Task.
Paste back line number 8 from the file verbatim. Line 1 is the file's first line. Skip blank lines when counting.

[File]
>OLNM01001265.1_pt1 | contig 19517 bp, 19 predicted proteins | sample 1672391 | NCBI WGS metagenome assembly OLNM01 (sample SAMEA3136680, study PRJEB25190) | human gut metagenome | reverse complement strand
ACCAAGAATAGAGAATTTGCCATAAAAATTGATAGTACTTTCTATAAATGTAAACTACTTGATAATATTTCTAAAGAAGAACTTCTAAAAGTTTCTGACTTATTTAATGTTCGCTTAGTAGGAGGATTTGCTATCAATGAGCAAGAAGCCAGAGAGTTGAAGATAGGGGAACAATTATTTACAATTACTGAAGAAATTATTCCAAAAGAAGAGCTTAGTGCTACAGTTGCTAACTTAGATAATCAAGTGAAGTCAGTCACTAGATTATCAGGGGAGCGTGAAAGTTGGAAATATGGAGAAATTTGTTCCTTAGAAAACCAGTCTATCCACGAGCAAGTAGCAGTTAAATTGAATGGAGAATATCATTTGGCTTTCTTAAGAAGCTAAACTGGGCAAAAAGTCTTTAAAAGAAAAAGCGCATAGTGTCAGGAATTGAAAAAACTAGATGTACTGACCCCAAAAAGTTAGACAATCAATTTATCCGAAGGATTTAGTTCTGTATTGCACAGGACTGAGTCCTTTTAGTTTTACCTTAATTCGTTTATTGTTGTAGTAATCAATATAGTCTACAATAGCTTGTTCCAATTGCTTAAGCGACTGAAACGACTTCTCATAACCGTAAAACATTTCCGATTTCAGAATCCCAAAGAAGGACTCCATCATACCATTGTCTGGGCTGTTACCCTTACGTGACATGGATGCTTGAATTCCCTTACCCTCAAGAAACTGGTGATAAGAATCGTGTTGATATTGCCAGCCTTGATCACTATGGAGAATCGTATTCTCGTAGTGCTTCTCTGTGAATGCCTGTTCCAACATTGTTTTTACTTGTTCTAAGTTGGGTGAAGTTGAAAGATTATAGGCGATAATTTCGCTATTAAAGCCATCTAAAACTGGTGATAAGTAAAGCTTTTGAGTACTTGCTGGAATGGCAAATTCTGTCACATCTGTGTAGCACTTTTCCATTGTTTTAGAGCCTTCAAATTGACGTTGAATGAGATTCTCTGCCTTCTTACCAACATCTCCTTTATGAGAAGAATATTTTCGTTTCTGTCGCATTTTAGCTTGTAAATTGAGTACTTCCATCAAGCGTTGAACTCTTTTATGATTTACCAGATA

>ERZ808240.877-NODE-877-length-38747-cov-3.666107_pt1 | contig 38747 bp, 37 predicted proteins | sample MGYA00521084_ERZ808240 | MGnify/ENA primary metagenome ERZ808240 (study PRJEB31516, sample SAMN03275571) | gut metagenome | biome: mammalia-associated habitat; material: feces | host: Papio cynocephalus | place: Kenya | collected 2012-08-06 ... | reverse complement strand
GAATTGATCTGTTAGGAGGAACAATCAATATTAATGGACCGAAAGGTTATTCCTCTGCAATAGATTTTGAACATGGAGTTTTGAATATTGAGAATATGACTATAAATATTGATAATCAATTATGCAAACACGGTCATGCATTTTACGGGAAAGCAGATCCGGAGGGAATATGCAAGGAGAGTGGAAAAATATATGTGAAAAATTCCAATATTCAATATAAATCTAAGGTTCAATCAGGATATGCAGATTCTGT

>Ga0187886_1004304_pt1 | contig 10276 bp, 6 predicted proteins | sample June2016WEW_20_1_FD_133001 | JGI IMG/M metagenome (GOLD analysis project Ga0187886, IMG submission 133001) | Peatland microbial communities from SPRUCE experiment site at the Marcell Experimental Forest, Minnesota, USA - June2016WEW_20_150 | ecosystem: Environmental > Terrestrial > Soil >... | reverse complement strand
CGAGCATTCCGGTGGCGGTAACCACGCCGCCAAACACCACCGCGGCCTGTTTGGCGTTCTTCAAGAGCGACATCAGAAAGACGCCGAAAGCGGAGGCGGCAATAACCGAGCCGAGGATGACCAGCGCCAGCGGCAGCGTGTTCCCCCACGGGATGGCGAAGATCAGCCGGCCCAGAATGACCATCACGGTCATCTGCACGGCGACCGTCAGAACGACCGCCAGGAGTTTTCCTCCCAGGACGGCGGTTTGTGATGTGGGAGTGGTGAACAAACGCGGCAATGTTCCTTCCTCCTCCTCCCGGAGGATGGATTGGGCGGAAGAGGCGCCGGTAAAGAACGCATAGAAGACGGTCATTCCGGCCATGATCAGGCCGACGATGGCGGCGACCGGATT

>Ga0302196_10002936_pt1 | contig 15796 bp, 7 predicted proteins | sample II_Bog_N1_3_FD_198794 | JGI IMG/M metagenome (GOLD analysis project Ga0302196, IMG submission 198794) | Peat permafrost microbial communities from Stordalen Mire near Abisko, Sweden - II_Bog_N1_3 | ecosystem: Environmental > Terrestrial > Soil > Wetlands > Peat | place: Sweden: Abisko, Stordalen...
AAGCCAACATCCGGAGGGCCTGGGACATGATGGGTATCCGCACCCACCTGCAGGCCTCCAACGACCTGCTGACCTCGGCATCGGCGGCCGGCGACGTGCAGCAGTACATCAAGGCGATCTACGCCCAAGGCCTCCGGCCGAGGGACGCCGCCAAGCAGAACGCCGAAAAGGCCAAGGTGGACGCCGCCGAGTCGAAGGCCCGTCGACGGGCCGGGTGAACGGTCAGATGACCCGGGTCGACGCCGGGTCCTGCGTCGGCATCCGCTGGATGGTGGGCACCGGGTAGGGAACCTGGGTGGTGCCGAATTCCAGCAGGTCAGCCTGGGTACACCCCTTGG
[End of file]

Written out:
AAGCCAACATCCGGAGGGCCTGGGACATGATGGGTATCCGCACCCACCTGCAGGCCTCCAACGACCTGCTGACCTCGGCATCGGCGGCCGGCGACGTGCAGCAGTACATCAAGGCGATCTACGCCCAAGGCCTCCGGCCGAGGGACGCCGCCAAGCAGAACGCCGAAAAGGCCAAGGTGGACGCCGCCGAGTCGAAGGCCCGTCGACGGGCCGGGTGAACGGTCAGATGACCCGGGTCGACGCCGGGTCCTGCGTCGGCATCCGCTGGATGGTGGGCACCGGGTAGGGAACCTGGGTGGTGCCGAATTCCAGCAGGTCAGCCTGGGTACACCCCTTGG